A Breton hat (or Bretonne) is a woman’s hat with a round crown and a deep brim that is turned upwards all the way round, exposing the face. Sometimes the hat has a domed crown. Typically it is worn tilted to the back of the head.
The style first appeared under this name in the 19th century and was generally made of lightweight and malleable material such as straw or felt. It is said to derive from the straw hats traditionally worn by Breton agricultural workers. It is not to be confused with the Breton cap, a fabric cap with a peak at the front associated with fishermen.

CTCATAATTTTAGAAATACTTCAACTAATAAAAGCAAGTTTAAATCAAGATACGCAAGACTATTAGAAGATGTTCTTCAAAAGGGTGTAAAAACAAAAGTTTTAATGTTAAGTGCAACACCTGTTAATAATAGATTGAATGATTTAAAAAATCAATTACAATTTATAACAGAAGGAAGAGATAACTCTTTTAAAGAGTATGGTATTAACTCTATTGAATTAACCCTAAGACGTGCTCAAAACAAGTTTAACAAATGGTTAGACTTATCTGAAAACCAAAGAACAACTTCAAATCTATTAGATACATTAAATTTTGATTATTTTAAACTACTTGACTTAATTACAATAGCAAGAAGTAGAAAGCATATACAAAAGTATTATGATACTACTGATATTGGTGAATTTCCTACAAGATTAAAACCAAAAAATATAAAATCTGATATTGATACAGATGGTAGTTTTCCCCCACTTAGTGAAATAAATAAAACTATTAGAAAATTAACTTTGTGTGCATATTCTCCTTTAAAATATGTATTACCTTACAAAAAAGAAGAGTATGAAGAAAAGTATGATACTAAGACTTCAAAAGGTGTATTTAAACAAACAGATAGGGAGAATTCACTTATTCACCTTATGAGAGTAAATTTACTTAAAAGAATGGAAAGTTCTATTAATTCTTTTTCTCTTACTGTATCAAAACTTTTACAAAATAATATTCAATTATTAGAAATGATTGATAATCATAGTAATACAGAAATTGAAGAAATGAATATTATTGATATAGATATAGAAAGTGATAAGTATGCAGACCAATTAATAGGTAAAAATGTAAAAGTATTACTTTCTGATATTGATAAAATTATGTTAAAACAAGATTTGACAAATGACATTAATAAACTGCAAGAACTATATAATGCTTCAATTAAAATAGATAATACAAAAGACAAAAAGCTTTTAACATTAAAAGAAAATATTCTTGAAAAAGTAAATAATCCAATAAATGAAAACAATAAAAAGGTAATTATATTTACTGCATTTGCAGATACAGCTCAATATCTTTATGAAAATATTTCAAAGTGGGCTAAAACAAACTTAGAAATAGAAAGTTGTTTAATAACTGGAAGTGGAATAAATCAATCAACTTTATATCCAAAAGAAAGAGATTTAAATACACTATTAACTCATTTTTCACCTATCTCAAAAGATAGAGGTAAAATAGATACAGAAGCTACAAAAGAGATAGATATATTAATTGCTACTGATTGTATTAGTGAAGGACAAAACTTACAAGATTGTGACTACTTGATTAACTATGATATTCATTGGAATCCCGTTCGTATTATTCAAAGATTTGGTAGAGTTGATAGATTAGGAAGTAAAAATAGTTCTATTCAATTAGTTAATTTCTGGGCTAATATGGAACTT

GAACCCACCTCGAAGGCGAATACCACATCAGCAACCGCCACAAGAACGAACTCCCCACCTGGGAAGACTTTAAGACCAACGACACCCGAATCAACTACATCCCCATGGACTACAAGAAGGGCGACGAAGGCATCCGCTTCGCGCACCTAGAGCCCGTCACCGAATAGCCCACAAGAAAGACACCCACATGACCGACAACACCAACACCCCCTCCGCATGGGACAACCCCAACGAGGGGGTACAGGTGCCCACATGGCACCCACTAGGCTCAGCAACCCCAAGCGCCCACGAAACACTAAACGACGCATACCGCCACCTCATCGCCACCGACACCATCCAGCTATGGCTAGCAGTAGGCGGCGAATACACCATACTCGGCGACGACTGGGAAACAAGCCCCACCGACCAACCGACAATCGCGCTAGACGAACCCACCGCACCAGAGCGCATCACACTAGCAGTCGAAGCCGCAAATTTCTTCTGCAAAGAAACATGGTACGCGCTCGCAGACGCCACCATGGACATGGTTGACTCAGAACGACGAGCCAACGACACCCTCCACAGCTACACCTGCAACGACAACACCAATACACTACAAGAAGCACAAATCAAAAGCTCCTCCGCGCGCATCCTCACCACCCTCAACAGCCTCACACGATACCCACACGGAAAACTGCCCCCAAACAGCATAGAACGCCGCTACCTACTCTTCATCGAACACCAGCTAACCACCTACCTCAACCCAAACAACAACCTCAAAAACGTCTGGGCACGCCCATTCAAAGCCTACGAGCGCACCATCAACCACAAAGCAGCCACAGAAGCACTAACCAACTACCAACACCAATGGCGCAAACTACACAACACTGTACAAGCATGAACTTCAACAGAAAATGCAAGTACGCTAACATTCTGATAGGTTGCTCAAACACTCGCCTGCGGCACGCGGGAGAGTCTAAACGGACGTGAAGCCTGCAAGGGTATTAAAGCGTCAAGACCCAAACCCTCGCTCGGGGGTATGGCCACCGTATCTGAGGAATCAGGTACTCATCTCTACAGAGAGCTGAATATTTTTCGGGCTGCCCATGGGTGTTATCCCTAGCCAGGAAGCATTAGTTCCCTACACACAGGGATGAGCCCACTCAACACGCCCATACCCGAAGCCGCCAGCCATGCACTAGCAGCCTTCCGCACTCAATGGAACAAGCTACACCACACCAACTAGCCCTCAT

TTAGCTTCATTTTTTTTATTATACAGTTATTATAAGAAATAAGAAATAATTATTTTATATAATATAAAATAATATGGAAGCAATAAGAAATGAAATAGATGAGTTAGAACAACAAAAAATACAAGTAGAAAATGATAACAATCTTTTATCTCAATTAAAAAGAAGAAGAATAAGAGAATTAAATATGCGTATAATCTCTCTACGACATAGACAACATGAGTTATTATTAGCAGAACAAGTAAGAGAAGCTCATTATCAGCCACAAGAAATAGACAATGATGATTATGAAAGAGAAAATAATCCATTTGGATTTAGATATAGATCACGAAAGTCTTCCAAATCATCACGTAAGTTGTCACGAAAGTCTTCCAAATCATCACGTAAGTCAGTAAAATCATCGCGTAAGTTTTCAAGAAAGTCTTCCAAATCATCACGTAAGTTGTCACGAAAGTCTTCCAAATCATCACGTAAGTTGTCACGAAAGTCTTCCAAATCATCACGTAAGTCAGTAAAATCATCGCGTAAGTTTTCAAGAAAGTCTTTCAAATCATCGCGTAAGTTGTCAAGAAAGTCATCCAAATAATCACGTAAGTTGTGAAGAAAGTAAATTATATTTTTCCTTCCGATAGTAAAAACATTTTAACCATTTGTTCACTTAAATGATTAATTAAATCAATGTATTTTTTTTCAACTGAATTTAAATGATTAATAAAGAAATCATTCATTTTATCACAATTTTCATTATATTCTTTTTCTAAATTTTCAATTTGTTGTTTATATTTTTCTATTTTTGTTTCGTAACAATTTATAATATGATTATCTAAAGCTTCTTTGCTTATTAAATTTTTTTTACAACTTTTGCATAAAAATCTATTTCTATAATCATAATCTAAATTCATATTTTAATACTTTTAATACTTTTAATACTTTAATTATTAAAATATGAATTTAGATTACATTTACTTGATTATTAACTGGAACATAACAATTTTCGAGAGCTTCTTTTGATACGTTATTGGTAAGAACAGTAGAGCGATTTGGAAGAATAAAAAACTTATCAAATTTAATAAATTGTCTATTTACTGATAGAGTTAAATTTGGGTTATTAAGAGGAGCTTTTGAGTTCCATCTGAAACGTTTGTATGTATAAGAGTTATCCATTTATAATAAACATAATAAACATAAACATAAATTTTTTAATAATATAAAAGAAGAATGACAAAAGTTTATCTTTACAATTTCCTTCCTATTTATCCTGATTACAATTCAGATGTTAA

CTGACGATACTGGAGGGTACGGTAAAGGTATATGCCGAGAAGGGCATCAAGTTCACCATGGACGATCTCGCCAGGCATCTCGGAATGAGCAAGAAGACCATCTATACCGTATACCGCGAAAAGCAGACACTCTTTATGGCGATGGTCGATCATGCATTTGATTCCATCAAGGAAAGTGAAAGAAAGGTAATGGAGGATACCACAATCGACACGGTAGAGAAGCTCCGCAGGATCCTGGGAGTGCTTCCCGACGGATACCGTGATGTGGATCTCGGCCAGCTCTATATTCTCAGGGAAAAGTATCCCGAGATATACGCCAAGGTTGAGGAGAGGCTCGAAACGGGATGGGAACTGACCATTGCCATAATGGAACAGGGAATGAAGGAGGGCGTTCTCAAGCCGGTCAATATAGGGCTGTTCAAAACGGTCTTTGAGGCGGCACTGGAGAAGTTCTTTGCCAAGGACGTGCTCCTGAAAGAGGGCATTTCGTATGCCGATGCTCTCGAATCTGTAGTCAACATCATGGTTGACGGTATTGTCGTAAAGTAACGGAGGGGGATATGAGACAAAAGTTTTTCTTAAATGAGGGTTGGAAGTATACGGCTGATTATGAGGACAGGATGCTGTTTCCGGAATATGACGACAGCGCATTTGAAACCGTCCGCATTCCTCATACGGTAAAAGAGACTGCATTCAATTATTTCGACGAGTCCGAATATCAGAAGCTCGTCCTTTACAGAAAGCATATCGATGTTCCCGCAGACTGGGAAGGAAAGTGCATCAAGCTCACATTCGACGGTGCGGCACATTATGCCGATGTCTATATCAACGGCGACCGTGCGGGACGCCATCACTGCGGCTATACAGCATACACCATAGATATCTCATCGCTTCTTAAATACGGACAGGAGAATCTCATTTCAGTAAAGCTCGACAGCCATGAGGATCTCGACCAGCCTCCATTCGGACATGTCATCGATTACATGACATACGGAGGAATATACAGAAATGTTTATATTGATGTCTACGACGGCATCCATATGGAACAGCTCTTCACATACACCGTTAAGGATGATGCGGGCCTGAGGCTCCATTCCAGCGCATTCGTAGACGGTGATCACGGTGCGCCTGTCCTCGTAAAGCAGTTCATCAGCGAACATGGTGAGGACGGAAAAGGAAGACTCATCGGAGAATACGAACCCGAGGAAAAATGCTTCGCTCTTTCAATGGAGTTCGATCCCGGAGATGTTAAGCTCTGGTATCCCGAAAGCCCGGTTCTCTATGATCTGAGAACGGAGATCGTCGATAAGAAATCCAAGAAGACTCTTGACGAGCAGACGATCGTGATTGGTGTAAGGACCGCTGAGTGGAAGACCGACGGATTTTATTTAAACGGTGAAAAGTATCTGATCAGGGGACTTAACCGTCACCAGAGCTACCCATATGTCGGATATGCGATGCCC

The Breton had a revival of popularity in the 1960s, with high-profile wearers helping to make it fashionable. During this era it also appeared in more extreme styles, with oversized turned-back brims. After British model Jean Shrimpton caused a scandal at the Melbourne Cup Carnival in Australia in 1965 by attending Derby Day hatless, bare legged and in a short summer frock, she returned three days later to the Melbourne Cup in a sober tailored suit with a large ice-blue straw Breton hastily created by local milliner Adele Chapeaux of South Yarra. In 1968, scottish hat was worn right on the back of the head by Mia Farrow in the horror film Rosemary’s Baby.